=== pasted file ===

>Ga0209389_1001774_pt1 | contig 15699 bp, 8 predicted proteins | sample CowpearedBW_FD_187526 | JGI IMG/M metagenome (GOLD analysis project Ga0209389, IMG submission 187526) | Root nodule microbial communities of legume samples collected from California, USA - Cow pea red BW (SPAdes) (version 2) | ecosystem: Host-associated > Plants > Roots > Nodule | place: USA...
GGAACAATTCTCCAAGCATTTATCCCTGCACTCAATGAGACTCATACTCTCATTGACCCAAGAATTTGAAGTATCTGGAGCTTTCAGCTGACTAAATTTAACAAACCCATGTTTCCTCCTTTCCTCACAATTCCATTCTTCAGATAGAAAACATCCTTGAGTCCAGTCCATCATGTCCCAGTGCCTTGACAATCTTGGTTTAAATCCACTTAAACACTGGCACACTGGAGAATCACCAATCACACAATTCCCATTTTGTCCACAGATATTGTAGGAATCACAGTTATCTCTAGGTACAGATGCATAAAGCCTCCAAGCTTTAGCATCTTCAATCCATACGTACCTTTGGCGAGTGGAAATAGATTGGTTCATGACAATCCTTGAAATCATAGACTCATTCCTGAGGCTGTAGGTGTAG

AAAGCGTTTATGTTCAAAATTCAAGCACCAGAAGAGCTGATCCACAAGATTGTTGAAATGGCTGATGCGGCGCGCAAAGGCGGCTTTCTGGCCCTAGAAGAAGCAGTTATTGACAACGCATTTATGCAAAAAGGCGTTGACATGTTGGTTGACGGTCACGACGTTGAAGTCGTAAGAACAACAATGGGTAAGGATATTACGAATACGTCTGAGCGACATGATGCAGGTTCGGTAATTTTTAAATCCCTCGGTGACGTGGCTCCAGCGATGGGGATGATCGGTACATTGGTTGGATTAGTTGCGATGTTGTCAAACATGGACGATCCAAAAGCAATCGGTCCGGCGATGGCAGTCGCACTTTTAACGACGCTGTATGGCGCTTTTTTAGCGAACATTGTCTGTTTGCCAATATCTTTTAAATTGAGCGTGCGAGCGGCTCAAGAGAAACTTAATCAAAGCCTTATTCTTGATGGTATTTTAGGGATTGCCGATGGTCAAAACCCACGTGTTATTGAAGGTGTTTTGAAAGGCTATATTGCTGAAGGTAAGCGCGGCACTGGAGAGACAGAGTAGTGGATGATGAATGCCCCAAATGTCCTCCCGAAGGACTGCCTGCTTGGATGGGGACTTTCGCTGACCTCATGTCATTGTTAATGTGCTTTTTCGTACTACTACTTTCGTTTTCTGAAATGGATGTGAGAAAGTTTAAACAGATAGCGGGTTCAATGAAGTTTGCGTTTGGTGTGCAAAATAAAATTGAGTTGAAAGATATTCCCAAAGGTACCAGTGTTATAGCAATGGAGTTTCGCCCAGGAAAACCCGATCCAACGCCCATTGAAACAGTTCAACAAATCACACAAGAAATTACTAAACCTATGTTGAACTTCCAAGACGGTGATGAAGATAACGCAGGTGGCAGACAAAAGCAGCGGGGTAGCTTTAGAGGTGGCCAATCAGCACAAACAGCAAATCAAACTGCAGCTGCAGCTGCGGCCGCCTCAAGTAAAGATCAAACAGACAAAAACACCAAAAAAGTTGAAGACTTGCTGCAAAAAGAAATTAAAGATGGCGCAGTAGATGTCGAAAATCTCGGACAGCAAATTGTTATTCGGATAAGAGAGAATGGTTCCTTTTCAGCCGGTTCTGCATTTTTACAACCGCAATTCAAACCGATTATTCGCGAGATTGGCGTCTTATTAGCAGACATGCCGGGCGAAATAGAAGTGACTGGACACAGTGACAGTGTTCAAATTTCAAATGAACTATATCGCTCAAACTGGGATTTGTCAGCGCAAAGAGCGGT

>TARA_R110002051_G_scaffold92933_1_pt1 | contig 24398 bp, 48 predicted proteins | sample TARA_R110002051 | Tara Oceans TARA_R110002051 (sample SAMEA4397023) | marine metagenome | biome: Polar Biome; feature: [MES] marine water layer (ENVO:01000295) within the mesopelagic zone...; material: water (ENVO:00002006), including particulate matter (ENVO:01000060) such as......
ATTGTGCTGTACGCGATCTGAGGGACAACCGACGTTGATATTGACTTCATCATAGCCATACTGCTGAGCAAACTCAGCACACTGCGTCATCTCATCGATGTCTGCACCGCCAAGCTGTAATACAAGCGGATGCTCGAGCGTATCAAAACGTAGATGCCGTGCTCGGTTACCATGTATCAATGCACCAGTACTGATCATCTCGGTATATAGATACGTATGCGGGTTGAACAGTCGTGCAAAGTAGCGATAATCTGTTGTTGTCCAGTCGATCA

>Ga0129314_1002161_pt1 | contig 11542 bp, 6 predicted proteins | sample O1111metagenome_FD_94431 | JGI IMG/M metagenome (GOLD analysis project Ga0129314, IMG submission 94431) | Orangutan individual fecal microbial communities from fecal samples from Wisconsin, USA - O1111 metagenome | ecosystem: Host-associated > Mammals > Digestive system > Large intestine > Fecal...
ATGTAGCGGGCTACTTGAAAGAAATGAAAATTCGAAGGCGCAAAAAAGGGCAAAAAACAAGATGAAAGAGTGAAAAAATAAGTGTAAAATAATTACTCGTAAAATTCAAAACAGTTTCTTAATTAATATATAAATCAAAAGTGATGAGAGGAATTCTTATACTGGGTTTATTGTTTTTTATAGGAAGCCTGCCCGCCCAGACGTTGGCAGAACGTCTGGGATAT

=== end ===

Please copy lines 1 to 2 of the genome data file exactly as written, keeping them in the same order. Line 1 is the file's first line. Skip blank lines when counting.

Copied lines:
>Ga0209389_1001774_pt1 | contig 15699 bp, 8 predicted proteins | sample CowpearedBW_FD_187526 | JGI IMG/M metagenome (GOLD analysis project Ga0209389, IMG submission 187526) | Root nodule microbial communities of legume samples collected from California, USA - Cow pea red BW (SPAdes) (version 2) | ecosystem: Host-associated > Plants > Roots > Nodule | place: USA...
GGAACAATTCTCCAAGCATTTATCCCTGCACTCAATGAGACTCATACTCTCATTGACCCAAGAATTTGAAGTATCTGGAGCTTTCAGCTGACTAAATTTAACAAACCCATGTTTCCTCCTTTCCTCACAATTCCATTCTTCAGATAGAAAACATCCTTGAGTCCAGTCCATCATGTCCCAGTGCCTTGACAATCTTGGTTTAAATCCACTTAAACACTGGCACACTGGAGAATCACCAATCACACAATTCCCATTTTGTCCACAGATATTGTAGGAATCACAGTTATCTCTAGGTACAGATGCATAAAGCCTCCAAGCTTTAGCATCTTCAATCCATACGTACCTTTGGCGAGTGGAAATAGATTGGTTCATGACAATCCTTGAAATCATAGACTCATTCCTGAGGCTGTAGGTGTAG